TJX to Shell Out $40.9M in Data Breach Settlement
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Discount retailer TJX Companies said on Friday it agreed to a settlement with Visa and Fifth Third Bancorp under which it will pay up to $40.9 million related to a security breach that put millions of shoppers' credit card data at risk.
The parent of the T.J. Maxx and Marshalls clothing chains said the pre-tax payout will go to eligible U.S. Visa issuers that issued cards potentially affected by computer breaches.
Visa, meanwhile, agreed to suspend or rescind various fines it had imposed against Fifth Third, TJX's card processor.
TJX, based in Framingham, Massachusetts, on March 29 disclosed that hackers had stolen data from about 45.7 million credit and debit cards from July 2005 through January 2007, covering transactions dating as far back as December 2002.
The theft is one of the world's largest reported security data breaches, based on the number of affected accounts.
Visa Chief Executive Carol Meyrowitz and Fifth Third spokeswoman Stephanie Honan in separate statements said the settlement constituted a fair recovery to eligible issuers.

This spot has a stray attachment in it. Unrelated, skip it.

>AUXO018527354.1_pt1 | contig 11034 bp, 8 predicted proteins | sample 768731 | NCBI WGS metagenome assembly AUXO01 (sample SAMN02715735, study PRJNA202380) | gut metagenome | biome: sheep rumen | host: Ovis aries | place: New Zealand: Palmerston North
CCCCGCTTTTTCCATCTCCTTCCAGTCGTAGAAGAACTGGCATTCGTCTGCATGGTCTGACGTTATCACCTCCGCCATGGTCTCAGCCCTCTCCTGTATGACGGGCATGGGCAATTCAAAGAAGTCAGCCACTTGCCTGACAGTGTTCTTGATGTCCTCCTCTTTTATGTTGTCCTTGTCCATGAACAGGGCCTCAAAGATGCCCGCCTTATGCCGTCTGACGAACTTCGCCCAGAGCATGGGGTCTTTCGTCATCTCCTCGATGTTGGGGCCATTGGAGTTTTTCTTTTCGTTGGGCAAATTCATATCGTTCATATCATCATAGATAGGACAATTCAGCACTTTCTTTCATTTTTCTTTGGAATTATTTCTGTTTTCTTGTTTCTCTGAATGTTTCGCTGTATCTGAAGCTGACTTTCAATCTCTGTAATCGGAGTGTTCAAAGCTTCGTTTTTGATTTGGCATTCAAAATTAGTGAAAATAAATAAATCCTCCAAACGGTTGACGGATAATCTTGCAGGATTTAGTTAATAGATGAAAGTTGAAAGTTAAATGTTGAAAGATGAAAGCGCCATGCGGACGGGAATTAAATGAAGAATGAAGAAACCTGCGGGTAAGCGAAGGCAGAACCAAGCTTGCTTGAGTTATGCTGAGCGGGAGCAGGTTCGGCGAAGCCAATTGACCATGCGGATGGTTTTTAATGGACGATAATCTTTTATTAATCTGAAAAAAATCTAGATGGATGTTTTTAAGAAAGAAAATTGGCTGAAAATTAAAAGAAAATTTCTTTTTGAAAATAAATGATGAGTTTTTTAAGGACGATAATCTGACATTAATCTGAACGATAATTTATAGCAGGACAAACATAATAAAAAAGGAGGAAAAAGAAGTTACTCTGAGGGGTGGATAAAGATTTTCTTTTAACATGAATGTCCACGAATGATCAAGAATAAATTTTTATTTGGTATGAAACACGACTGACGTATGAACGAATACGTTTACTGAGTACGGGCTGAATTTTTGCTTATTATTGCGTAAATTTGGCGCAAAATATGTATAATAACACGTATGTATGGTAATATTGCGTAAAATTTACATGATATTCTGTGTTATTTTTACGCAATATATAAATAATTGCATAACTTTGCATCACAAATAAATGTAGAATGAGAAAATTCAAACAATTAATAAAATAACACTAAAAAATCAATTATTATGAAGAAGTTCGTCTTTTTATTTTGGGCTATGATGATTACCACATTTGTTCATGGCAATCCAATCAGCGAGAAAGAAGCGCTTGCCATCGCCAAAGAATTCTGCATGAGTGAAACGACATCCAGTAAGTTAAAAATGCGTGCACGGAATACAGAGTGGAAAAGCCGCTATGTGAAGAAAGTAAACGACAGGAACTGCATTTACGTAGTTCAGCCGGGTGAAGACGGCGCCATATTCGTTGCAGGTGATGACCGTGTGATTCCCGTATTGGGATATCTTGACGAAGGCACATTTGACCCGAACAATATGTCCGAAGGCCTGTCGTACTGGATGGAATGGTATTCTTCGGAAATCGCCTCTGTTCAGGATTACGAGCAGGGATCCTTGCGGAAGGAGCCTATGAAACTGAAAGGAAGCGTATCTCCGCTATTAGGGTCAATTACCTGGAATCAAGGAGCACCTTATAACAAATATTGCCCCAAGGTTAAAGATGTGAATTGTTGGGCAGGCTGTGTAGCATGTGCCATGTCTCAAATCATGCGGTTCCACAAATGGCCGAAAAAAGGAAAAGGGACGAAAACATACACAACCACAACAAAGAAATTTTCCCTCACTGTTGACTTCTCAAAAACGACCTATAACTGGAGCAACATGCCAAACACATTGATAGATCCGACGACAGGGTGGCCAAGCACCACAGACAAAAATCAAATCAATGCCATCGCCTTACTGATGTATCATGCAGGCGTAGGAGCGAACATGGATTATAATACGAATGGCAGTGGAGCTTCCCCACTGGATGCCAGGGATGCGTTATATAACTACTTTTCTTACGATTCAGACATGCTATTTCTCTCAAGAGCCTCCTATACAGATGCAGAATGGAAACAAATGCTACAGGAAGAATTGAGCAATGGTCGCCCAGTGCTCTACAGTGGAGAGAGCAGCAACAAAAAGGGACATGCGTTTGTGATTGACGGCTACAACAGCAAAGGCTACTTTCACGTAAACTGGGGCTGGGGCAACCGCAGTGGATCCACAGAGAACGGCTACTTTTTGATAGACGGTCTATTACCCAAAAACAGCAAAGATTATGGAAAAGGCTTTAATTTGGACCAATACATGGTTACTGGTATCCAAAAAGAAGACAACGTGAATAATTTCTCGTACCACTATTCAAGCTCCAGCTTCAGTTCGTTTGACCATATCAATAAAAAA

Ellen Richey, Visa's head of global risk management, in a statement said card issuers that join the settlement will get "immediate recovery on their data breach claims." Visa is based in San Francisco, and Fifth Third in Cincinnati.
TJX said the settlement cost is already reflected in a $118 million second-quarter charge it took for data breaches. It said issuers with at least 80 percent of the eligible accounts must agree to the settlement by Dec. 19 for it to take effect.
The company disclosed the settlement in a U.S. Securities and Exchange Commission filing.
In September, TJX agreed to settle related class-action lawsuits brought on behalf of customers in the United States, Puerto Rico and Canada.
On Thursday, U.S. District Judge William Young, who sits in Boston, ruled that banks suing TJX and Fifth Third cannot pursue their claims in a class-action lawsuit.
He wrote that he had "serious doubts" that the class was properly defined, and that it would often not be obvious whether a bank's injuries stemmed from data breaches or unrelated fraud. The judge also said there were too many "individual questions touching on fundamental issues."
Fifth Third's Honan said the bank was "certainly pleased" with the decision. Banks remain free to pursue their claims separately, but likely at higher cost.
In late morning trading, TJX shares rose $1.07, or 3.8 percent, to $29.15 on the New York Stock Exchange, while Fifth Third rose $1.02, or 3.6 percent, to $29.66 on the Nasdaq.